This winter, thousands of refugees from Syria and Afghanistan (among many others) will be preparing for their first European winter, reminding us that the Mediterranean connects Europe, Asia, and Africa at least as often as it separates the three continents from one another. T. J. Gorton’s Renaissance Emir: A Druze Warlord at the Court of the Medici (Olive Branch Press, $20, 256 pp.) spins the remarkable four-hundred-year-old tale of how one unexpected refugee from Beirut and Aleppo spent five years in Italy before returning to the region divided today between Syria and Lebanon. By 1600, the Medici family had expanded its rule from Florence to the entire region of Tuscany, headed by a monarch with the title of Grand Duke—not quite a king, but close enough to ensure that two Medici daughters eventually became queens of France. In 1602, an astute Druze warlord, the Emir Fakhr ad-Din, struck a deal with Grand Duke Ferdinando de’ Medici to do some lucrative business behind the backs of the two Great Powers, France and the Ottoman Empire. The terms included a pledge of mutual protection that the Florentines, at least, took as pure formality until, one day in 1613, the Emir, his favorite wife, and an entourage fit for a potentate pulled into the Tuscan port of Livorno requesting asylum. The Sultan, it turns out, had ranged a vast army against Fakhr ad-Din, who sailed away rather than risk his life in a battle. After five years in the courts of Florence and Rome, the Renaissance Emir returned to the Levant, recovering his kingdom and ruling with some distinction until the Sultan finally deposed him in 1635.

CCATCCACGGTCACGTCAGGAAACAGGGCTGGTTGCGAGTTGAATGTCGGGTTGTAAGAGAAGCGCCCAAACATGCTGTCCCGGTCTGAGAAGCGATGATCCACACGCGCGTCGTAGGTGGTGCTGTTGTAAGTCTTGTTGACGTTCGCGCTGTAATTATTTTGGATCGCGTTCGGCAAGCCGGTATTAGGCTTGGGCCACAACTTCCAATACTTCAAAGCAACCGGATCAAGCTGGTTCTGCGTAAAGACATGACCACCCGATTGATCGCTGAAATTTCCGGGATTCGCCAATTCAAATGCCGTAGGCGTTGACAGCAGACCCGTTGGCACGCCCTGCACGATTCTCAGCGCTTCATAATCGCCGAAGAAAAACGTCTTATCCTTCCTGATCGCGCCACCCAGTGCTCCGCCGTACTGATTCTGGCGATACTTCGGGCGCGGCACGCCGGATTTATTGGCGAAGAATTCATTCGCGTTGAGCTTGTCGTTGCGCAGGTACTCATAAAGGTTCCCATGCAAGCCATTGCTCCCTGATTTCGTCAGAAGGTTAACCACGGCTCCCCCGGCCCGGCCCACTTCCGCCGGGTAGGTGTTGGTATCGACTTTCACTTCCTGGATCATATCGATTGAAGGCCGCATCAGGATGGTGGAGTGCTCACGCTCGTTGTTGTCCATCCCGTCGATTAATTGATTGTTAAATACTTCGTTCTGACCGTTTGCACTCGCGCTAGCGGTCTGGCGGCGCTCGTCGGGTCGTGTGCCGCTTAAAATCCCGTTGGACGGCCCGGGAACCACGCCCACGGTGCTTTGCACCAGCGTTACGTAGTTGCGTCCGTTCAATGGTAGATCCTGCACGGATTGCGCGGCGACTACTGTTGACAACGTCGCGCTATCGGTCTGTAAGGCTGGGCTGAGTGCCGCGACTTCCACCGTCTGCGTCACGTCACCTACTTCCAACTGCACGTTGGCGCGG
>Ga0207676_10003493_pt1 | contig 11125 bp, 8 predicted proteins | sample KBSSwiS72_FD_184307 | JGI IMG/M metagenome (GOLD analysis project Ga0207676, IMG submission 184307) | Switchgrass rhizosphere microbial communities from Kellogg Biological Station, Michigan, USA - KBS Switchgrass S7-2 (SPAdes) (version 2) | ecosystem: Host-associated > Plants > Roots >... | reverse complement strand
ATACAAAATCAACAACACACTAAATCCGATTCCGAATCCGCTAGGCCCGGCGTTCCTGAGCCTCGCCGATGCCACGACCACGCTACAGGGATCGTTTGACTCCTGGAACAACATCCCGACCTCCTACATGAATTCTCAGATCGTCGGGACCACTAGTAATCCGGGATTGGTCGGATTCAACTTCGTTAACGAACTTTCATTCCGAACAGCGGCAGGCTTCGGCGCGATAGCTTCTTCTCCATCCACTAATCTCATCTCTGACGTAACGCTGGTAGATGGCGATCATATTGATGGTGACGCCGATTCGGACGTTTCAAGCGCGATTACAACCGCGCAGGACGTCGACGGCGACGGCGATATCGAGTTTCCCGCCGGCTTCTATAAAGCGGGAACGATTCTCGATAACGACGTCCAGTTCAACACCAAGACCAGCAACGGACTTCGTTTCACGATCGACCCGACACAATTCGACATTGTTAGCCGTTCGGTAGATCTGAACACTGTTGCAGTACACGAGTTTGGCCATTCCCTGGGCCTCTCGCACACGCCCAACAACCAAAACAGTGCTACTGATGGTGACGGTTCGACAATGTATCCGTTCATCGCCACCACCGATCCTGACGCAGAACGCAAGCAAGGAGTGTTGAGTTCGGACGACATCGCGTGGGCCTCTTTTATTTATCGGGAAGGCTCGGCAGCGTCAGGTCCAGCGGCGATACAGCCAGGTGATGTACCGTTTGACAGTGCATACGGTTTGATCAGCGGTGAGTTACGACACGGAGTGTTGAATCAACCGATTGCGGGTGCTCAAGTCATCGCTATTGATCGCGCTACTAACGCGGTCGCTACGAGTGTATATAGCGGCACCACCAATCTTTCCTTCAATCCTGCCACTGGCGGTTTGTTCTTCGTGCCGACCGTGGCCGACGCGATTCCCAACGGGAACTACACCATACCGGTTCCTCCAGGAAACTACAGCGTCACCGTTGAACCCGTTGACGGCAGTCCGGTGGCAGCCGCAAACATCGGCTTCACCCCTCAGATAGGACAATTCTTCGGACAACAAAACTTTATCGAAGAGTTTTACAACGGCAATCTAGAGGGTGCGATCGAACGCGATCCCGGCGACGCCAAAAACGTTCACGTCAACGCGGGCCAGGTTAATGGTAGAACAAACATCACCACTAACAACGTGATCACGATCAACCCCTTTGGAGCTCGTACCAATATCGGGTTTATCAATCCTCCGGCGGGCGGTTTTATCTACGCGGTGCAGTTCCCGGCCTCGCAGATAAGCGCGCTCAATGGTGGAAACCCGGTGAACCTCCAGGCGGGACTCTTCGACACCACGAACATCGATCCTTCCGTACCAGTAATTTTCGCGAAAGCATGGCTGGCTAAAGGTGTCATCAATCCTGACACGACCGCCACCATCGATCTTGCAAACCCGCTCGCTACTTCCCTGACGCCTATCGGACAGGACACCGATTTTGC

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The Provençal scholar Nicolas Fabri de Peiresc (1580-1637), an exact contemporary of Fakhr ad-Din (1572-1635), did most of his travel vicariously, through an extensive web of correspondents who brought him books and cats and musical instruments from the far corners of the Mediterranean. With gusto and sensitivity, not to mention an impressive intellectual reach, Peter Miller maps out Peiresc’s Mediterranean World (Harvard University Press, $39.95, 640 pp.) by recovering the entire worlds enclosed in letters that involve religion, trade, politics, literature, natural philosophy, religion, and the vicissitudes of life, death, and health.  Predictably, the colorful Emir plays his own part in this vast geography. At one point, Peiresc hopes to discuss musical instruments by mail with members of Fakhr ad-Din’s court, but the French savant also keeps abreast of the larger political picture that will eventually engulf the Emir. Aix, of course, was anything but a backwater, situated on an important trade route just inland from Marseille, the great port founded by Phoenician settlers in 600 B.C. From this sunny, lavender-scented vantage, Peiresc could participate as a true citizen of the world in a truly global century, brought to vibrant, eccentric life in Miller’s pages.